Mule Headed


Following is an excerpt from the book Sharecropper’s Son written by White County Historical Society member Earnest Best. When he was born at Rose Bud in 1911, 80 percent of our population was farmers and mules were important. Earnest’s books about those days are entertaining as well as historical and educational. Reprinted with permission.

1918 Airplane

I can remember in 1918, near the close of World War I, we would occasionally see an airplane fly over, the old double-wing, box-like contraption, which you would hear long before it came into sight. They were very noisy and very slow. Dad’s landlord had assigned him an old mule named "Big Red". He was a cantankerous old brute in many ways, but he was particularly averse to airplanes. Remember, airplanes were not too common in 1918. When Big Red would hear one coming, far away in the yonder, he’d just stop dead still, and look and listen. He didn’t know what it was, nor where it was. And he apparently thought it was better to just stand still until he could find out. This could take some time, and Dad had work to do. He’d try everything he could think of to make that mule move, but Red would just put his front feet ‘way out in front, and stand there, braced for whatever came. You couldn’t have moved him with a stick of dynamite. As the plane got closer and closer, Red got more nervous, but he was too scared to run. His big ears would straighten up, his eyes would dilate, and he’d stand there and tremble like a kid with a chill. When the plane would finally come into view, the poor old mule would actually cock his head to one side and watch it until it was out of sight, while he trembled convulsively all the while. After all, this brute was terrified. All this took some time, and meantime, Dad is standing there, wishing that airplane was over Germany, so he could get his field plowed.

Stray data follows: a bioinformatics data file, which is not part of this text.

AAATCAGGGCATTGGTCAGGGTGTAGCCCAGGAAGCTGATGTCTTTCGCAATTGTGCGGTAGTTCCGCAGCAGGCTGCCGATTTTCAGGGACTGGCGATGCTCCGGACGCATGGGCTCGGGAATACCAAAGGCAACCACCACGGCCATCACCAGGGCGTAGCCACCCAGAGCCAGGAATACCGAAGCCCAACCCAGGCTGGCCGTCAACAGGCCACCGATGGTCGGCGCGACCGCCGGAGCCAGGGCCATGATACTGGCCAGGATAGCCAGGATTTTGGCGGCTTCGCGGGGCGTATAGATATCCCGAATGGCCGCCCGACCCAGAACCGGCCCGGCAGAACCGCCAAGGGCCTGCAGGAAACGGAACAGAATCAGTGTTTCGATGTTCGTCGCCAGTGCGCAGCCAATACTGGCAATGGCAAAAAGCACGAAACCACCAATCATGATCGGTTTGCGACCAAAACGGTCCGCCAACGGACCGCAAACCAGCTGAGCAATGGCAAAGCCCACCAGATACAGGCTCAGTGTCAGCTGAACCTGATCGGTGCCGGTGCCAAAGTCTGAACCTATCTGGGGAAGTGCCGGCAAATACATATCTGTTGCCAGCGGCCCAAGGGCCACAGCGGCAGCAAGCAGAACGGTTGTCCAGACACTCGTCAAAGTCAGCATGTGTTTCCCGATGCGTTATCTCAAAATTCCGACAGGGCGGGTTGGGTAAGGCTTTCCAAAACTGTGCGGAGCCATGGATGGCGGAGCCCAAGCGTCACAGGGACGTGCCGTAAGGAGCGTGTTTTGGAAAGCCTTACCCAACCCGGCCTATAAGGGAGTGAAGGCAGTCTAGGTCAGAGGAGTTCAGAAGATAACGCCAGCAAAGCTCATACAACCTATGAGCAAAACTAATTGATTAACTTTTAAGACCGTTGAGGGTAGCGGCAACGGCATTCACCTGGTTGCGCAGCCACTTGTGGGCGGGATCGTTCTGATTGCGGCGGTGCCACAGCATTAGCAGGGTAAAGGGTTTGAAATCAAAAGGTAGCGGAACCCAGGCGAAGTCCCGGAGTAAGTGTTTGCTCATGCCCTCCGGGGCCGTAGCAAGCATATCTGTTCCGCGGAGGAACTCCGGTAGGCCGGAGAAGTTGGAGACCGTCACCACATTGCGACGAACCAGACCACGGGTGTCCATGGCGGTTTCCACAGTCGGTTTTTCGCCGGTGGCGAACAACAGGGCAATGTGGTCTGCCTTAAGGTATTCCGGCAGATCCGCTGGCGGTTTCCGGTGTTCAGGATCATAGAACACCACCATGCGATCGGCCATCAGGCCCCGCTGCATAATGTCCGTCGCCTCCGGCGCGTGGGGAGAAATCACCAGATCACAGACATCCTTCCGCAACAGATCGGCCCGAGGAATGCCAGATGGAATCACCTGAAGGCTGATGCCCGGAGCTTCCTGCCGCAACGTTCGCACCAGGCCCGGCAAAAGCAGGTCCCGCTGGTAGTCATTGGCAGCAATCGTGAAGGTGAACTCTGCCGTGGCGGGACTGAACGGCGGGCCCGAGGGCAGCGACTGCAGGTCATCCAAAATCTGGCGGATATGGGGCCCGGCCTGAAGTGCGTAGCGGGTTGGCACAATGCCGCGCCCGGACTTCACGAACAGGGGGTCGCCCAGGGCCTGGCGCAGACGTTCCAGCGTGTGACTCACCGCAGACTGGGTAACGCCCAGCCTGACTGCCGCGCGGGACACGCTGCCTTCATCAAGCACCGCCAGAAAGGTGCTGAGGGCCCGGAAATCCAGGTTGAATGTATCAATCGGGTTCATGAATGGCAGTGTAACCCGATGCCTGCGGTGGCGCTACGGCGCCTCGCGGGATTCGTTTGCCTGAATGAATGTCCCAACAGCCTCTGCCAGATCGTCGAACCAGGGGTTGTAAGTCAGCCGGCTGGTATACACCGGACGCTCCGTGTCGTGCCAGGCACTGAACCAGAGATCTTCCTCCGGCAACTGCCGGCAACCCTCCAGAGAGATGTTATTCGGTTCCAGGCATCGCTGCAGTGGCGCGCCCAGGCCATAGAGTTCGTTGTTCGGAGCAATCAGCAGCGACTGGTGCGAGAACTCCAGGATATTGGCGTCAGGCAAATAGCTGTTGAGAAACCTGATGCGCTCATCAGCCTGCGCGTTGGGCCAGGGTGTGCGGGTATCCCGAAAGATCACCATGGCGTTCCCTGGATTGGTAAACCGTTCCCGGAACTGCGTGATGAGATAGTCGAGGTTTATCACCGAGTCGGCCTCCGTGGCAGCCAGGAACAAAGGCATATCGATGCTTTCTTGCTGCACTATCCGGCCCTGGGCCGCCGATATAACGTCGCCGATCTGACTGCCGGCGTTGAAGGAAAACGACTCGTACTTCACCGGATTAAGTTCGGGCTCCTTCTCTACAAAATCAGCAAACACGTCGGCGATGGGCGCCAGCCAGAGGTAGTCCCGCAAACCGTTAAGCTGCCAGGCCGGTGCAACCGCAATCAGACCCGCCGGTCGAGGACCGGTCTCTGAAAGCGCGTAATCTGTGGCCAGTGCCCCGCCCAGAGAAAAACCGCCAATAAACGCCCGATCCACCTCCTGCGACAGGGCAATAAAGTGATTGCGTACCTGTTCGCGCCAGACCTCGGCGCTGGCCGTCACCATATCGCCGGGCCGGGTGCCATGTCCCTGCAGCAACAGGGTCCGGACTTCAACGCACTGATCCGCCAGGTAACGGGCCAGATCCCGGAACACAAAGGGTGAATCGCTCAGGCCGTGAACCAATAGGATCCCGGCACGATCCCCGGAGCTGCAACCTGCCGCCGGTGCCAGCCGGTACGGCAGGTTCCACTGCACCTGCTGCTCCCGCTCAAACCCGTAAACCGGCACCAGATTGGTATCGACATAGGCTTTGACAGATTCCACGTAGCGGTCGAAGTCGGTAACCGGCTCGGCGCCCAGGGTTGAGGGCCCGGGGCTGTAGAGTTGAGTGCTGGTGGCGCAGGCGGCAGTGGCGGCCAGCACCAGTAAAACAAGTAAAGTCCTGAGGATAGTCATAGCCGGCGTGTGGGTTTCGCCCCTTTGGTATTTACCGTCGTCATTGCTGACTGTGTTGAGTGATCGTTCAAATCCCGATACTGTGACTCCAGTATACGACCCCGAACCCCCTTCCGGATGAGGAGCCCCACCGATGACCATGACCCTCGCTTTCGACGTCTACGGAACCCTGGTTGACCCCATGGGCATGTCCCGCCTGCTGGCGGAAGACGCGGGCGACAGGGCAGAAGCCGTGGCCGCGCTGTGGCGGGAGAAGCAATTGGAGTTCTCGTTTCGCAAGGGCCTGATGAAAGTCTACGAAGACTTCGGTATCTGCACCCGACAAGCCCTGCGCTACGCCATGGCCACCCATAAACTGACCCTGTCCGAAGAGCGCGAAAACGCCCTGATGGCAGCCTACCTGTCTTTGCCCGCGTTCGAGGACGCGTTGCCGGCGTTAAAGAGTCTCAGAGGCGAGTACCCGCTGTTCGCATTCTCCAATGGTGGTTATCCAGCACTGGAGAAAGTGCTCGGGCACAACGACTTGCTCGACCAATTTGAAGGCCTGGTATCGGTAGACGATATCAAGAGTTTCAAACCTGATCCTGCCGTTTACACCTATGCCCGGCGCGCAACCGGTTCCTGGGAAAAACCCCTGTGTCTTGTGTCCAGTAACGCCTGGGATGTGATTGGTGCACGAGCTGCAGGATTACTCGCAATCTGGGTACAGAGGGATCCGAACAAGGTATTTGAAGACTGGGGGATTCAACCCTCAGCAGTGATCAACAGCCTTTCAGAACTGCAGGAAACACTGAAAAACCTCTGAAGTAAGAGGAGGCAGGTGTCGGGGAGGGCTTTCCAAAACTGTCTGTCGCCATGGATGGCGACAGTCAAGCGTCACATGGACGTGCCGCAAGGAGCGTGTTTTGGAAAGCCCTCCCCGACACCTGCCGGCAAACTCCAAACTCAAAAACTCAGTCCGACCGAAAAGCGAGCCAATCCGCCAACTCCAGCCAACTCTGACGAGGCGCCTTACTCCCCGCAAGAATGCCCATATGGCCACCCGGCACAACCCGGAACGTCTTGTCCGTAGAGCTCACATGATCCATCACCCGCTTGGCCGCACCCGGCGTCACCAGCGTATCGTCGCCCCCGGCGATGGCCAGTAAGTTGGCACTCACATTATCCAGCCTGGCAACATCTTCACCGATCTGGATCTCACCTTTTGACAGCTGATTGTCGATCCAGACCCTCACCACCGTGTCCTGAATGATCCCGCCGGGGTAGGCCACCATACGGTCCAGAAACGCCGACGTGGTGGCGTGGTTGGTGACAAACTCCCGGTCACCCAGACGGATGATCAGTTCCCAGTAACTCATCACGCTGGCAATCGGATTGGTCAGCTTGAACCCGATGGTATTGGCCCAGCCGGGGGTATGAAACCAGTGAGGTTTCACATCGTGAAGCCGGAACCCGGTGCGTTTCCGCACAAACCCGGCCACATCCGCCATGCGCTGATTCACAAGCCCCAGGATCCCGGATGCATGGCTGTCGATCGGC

Mules are a unique breed. They are extremely smart and intelligent, contrary to a somewhat popular belief that they are dumb. And as for being contrary, show me an animal (or a person) that never had a contrary spell. I always held that a mule was no more contrary than anyone else, and this breed has been much maligned by people who never really understood them.